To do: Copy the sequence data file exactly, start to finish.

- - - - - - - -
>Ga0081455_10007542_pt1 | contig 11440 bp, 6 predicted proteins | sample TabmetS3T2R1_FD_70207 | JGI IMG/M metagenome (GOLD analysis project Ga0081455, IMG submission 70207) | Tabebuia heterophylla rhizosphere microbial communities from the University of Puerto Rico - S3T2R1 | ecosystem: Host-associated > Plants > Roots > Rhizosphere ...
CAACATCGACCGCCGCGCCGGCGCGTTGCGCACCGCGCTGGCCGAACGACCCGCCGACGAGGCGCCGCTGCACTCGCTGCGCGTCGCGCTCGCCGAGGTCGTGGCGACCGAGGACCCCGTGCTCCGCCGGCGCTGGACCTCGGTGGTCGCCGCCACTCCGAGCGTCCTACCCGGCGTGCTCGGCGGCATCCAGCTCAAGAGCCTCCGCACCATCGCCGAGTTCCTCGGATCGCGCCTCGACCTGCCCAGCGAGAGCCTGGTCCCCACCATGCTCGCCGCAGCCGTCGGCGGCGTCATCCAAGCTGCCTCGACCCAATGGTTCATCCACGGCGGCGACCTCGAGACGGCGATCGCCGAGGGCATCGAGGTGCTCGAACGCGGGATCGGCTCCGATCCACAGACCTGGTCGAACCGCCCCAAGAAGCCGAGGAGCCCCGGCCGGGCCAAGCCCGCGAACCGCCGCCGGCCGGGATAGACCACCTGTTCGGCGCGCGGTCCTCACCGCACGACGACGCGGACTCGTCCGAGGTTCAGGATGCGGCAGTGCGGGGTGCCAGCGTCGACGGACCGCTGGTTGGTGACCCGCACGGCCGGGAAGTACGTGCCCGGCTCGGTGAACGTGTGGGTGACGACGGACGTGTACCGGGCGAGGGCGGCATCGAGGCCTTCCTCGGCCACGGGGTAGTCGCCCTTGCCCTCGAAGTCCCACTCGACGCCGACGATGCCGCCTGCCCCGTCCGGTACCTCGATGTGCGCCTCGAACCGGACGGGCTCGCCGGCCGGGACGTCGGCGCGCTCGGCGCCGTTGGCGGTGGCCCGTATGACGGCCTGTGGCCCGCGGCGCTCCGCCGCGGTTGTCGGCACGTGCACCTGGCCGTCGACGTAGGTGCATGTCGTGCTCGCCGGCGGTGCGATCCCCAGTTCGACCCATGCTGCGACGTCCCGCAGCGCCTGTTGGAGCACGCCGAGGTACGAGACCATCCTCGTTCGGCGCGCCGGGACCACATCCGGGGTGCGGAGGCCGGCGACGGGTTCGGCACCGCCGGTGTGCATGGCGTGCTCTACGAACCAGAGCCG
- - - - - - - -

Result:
>Ga0081455_10007542_pt1 | contig 11440 bp, 6 predicted proteins | sample TabmetS3T2R1_FD_70207 | JGI IMG/M metagenome (GOLD analysis project Ga0081455, IMG submission 70207) | Tabebuia heterophylla rhizosphere microbial communities from the University of Puerto Rico - S3T2R1 | ecosystem: Host-associated > Plants > Roots > Rhizosphere ...
CAACATCGACCGCCGCGCCGGCGCGTTGCGCACCGCGCTGGCCGAACGACCCGCCGACGAGGCGCCGCTGCACTCGCTGCGCGTCGCGCTCGCCGAGGTCGTGGCGACCGAGGACCCCGTGCTCCGCCGGCGCTGGACCTCGGTGGTCGCCGCCACTCCGAGCGTCCTACCCGGCGTGCTCGGCGGCATCCAGCTCAAGAGCCTCCGCACCATCGCCGAGTTCCTCGGATCGCGCCTCGACCTGCCCAGCGAGAGCCTGGTCCCCACCATGCTCGCCGCAGCCGTCGGCGGCGTCATCCAAGCTGCCTCGACCCAATGGTTCATCCACGGCGGCGACCTCGAGACGGCGATCGCCGAGGGCATCGAGGTGCTCGAACGCGGGATCGGCTCCGATCCACAGACCTGGTCGAACCGCCCCAAGAAGCCGAGGAGCCCCGGCCGGGCCAAGCCCGCGAACCGCCGCCGGCCGGGATAGACCACCTGTTCGGCGCGCGGTCCTCACCGCACGACGACGCGGACTCGTCCGAGGTTCAGGATGCGGCAGTGCGGGGTGCCAGCGTCGACGGACCGCTGGTTGGTGACCCGCACGGCCGGGAAGTACGTGCCCGGCTCGGTGAACGTGTGGGTGACGACGGACGTGTACCGGGCGAGGGCGGCATCGAGGCCTTCCTCGGCCACGGGGTAGTCGCCCTTGCCCTCGAAGTCCCACTCGACGCCGACGATGCCGCCTGCCCCGTCCGGTACCTCGATGTGCGCCTCGAACCGGACGGGCTCGCCGGCCGGGACGTCGGCGCGCTCGGCGCCGTTGGCGGTGGCCCGTATGACGGCCTGTGGCCCGCGGCGCTCCGCCGCGGTTGTCGGCACGTGCACCTGGCCGTCGACGTAGGTGCATGTCGTGCTCGCCGGCGGTGCGATCCCCAGTTCGACCCATGCTGCGACGTCCCGCAGCGCCTGTTGGAGCACGCCGAGGTACGAGACCATCCTCGTTCGGCGCGCCGGGACCACATCCGGGGTGCGGAGGCCGGCGACGGGTTCGGCACCGCCGGTGTGCATGGCGTGCTCTACGAACCAGAGCCG